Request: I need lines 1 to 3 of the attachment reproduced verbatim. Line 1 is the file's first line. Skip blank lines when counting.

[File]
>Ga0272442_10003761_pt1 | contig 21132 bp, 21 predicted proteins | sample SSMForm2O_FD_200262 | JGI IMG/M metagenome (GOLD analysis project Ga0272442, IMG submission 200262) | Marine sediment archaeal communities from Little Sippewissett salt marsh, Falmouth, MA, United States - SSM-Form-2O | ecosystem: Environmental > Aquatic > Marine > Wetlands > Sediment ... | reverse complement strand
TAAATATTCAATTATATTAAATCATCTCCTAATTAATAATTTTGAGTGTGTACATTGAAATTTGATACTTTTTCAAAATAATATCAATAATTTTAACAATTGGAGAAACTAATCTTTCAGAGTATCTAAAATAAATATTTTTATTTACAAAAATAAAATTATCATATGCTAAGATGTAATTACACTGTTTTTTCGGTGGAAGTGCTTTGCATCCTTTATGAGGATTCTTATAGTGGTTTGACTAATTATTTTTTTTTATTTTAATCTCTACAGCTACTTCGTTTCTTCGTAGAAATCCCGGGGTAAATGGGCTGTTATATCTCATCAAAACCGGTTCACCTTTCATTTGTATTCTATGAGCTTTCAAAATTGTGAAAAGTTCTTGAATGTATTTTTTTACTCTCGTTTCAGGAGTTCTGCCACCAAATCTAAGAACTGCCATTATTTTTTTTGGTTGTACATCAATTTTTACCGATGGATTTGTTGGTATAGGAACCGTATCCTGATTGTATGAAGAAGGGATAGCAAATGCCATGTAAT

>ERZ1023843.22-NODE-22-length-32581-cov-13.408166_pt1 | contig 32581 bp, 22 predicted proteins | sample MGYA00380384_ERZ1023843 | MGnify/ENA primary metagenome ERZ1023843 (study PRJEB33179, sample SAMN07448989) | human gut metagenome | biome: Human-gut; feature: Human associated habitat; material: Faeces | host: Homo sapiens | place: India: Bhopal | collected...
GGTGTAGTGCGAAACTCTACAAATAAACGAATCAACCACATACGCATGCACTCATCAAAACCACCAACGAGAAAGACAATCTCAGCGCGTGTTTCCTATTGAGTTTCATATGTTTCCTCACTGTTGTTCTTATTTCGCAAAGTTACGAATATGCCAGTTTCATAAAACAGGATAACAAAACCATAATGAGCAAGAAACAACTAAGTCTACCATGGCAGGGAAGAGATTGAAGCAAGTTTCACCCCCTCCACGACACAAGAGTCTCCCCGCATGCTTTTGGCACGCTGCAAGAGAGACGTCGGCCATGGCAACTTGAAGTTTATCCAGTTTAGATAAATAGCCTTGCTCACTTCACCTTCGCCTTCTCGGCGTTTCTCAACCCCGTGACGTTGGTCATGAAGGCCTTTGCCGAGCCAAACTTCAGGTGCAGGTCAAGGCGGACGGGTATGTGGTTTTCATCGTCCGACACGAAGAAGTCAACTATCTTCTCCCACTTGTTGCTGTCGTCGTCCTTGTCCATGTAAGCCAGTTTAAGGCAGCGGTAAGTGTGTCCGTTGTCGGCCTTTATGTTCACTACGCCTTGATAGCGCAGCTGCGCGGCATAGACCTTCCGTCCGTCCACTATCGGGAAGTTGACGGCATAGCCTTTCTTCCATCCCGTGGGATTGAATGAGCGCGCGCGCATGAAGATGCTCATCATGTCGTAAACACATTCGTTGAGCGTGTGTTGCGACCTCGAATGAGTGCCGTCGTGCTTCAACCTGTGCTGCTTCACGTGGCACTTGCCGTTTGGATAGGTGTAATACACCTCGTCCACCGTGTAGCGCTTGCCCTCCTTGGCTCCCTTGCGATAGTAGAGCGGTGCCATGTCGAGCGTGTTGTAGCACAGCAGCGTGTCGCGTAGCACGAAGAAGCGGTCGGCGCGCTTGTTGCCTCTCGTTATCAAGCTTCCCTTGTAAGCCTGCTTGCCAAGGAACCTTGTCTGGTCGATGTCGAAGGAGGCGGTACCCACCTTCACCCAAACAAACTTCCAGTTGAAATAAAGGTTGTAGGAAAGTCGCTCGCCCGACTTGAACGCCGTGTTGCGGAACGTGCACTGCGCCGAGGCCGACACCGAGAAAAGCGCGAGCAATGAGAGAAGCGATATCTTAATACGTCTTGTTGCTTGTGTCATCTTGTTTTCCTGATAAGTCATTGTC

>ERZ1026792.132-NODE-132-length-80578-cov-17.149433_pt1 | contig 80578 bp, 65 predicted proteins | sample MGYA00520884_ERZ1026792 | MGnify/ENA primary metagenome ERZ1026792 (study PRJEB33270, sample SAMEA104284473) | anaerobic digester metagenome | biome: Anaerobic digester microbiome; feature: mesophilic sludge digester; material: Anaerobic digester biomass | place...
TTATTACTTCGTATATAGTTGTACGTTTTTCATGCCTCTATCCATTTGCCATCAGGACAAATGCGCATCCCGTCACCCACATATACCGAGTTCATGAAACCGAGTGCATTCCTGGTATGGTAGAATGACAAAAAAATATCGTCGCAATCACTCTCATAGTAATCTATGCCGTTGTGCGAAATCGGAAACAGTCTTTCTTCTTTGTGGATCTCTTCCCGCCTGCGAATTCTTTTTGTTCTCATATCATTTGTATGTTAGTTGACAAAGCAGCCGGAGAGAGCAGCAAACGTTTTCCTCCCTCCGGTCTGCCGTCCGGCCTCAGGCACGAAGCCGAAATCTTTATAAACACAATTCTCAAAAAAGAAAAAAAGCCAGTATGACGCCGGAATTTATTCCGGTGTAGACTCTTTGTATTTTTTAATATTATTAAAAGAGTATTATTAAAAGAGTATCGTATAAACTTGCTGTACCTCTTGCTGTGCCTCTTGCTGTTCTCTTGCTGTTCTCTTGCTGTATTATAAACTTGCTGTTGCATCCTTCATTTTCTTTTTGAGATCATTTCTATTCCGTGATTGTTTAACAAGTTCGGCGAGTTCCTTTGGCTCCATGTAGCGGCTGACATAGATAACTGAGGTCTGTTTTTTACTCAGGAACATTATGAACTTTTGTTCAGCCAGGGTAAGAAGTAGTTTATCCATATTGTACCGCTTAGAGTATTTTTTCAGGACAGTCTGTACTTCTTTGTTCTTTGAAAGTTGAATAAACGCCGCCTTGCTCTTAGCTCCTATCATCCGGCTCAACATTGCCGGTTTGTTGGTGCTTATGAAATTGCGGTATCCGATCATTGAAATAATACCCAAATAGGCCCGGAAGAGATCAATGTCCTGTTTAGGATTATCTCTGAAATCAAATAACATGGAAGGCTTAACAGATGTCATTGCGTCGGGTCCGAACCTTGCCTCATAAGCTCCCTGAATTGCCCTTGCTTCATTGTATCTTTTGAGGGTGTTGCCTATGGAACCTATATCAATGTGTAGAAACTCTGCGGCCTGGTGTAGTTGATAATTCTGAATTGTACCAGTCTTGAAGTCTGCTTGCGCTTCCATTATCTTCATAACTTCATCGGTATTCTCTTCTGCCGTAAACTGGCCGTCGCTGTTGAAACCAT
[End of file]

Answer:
>Ga0272442_10003761_pt1 | contig 21132 bp, 21 predicted proteins | sample SSMForm2O_FD_200262 | JGI IMG/M metagenome (GOLD analysis project Ga0272442, IMG submission 200262) | Marine sediment archaeal communities from Little Sippewissett salt marsh, Falmouth, MA, United States - SSM-Form-2O | ecosystem: Environmental > Aquatic > Marine > Wetlands > Sediment ... | reverse complement strand
TAAATATTCAATTATATTAAATCATCTCCTAATTAATAATTTTGAGTGTGTACATTGAAATTTGATACTTTTTCAAAATAATATCAATAATTTTAACAATTGGAGAAACTAATCTTTCAGAGTATCTAAAATAAATATTTTTATTTACAAAAATAAAATTATCATATGCTAAGATGTAATTACACTGTTTTTTCGGTGGAAGTGCTTTGCATCCTTTATGAGGATTCTTATAGTGGTTTGACTAATTATTTTTTTTTATTTTAATCTCTACAGCTACTTCGTTTCTTCGTAGAAATCCCGGGGTAAATGGGCTGTTATATCTCATCAAAACCGGTTCACCTTTCATTTGTATTCTATGAGCTTTCAAAATTGTGAAAAGTTCTTGAATGTATTTTTTTACTCTCGTTTCAGGAGTTCTGCCACCAAATCTAAGAACTGCCATTATTTTTTTTGGTTGTACATCAATTTTTACCGATGGATTTGTTGGTATAGGAACCGTATCCTGATTGTATGAAGAAGGGATAGCAAATGCCATGTAAT

>ERZ1023843.22-NODE-22-length-32581-cov-13.408166_pt1 | contig 32581 bp, 22 predicted proteins | sample MGYA00380384_ERZ1023843 | MGnify/ENA primary metagenome ERZ1023843 (study PRJEB33179, sample SAMN07448989) | human gut metagenome | biome: Human-gut; feature: Human associated habitat; material: Faeces | host: Homo sapiens | place: India: Bhopal | collected...